At church, today's reading from the gospels was when Jesus told some fishermen "I will make you fishers of men." They would spend their lives drawing people into the kingdom of God. We've been drawn in, and in turn we draw others.
I'm not completely sure that evangelism deserves its bad reputation. Its bad reputation goes something like this: some horrible person (no doubt a white man) begins verbally abusing people, and his goal is to manipulate them into loathing themselves, into seeing themselves as horrible people, and into agreeing that he is the rescuer. He uses verbal shame attacks and guilt attacks. He blames them for any mistake they have ever made. He tells them that they deserve torture and hell for how bad they are. His goal is to orchestrate such a crescendo of self-doubt and self-loathing that they lose all hope in themselves; he will then offer the solution to the problem that he caused as the result of this sickly coercive psychological dance.
I'm not sure I've ever seen it done that way in real life. But that's the thing about the Bogey Man: it's not necessary for the threat to be real, only for the fear to be real. It still shapes how we think and act. We don't want to be that; we don't want to be seen as that; so we take the easy way and stay quiet.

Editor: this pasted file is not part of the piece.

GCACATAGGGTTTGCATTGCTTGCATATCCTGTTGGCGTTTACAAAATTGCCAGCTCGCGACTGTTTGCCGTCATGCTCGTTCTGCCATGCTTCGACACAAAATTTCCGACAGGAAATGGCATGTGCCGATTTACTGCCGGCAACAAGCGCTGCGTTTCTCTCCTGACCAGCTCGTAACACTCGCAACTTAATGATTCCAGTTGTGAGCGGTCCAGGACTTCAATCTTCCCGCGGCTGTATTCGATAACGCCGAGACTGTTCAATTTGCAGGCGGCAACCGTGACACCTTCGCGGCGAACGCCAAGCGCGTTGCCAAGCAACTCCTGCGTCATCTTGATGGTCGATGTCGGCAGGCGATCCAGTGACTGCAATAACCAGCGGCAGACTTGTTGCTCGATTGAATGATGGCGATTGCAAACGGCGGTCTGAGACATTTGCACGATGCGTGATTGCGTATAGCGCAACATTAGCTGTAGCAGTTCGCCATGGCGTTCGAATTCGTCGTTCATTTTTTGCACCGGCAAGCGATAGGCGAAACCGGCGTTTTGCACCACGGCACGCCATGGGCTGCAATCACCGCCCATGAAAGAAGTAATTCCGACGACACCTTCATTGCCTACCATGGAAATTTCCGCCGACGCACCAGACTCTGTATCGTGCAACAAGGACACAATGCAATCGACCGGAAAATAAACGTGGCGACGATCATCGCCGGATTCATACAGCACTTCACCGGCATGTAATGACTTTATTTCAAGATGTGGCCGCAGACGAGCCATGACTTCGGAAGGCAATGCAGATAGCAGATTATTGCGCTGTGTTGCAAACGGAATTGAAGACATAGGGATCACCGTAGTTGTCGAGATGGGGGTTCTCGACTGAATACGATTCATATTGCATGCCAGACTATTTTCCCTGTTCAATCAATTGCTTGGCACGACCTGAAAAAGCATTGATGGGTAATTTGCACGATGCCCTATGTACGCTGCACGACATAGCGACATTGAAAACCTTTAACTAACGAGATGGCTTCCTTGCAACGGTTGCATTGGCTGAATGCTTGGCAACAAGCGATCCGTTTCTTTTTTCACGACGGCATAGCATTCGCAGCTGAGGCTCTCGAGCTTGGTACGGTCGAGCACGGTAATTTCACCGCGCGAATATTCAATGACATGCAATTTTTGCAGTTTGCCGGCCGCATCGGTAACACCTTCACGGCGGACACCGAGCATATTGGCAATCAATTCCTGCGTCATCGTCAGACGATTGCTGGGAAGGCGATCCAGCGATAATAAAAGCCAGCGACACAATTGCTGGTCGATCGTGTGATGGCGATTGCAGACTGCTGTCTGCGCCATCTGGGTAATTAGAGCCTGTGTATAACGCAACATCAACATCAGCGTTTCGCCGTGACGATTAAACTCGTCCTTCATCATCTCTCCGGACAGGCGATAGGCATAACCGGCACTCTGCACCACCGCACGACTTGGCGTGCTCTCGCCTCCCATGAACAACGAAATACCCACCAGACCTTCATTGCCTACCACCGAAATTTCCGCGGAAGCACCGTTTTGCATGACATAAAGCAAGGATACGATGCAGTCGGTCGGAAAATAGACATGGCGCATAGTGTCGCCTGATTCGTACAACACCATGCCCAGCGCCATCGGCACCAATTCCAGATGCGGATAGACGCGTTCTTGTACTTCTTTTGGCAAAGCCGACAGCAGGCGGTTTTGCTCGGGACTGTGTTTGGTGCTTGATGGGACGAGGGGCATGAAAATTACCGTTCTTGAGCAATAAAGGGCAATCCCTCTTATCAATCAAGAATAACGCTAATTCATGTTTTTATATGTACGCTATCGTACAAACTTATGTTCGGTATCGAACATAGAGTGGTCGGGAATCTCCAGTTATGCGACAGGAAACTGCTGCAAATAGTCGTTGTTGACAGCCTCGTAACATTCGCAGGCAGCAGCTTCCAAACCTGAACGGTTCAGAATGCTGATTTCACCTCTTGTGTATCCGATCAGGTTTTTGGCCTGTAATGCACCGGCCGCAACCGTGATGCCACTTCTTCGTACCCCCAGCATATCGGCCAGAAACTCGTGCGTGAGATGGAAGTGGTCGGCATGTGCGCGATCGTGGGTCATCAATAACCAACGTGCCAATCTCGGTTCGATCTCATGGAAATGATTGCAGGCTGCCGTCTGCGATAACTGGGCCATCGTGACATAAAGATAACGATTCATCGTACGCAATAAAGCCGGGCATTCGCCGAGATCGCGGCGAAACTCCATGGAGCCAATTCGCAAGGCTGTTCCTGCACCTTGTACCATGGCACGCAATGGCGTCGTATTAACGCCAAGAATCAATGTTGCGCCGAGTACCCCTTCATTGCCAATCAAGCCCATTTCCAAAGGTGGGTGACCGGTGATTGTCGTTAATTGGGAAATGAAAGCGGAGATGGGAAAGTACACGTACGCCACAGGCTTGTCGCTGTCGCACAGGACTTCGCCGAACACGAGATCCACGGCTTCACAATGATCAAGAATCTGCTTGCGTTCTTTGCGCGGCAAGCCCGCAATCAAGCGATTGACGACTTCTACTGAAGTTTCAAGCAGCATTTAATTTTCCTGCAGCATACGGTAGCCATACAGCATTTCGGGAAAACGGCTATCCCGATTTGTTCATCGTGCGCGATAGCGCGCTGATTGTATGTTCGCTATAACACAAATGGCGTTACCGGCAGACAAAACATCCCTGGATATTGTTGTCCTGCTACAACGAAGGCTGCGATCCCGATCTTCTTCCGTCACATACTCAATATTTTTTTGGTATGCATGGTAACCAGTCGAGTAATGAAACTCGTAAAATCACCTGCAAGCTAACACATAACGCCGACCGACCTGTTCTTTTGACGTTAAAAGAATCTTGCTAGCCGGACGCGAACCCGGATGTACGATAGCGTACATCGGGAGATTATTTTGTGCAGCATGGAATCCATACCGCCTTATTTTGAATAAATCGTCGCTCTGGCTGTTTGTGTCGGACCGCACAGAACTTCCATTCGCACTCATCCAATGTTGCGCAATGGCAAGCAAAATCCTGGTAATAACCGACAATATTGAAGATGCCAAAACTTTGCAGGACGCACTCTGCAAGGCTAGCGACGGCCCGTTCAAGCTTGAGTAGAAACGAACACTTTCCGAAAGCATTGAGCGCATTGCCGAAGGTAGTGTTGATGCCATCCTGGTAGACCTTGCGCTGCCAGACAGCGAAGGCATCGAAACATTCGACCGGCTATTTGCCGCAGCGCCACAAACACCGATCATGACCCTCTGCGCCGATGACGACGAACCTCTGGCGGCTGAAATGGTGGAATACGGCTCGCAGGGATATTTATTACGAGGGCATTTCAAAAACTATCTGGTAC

As for the fishermen that day -- I'm working on the premise that Jesus knew what he was talking about -- they then spent their lives drawing people into the kingdom of God. They brought people into a place of welcome at the feast of salvation and in the world to come, where sins are forgiven and we become who God had created us to be. It is a redemption story, and our souls are healed.
They weren't bogeymen, but fishers of men. They worked towards bringing hope and restoring fellowship among the people of the world. How beautiful the sight of those who bring good news. May the fear of the bogeyman be banished, and the message of joy remain.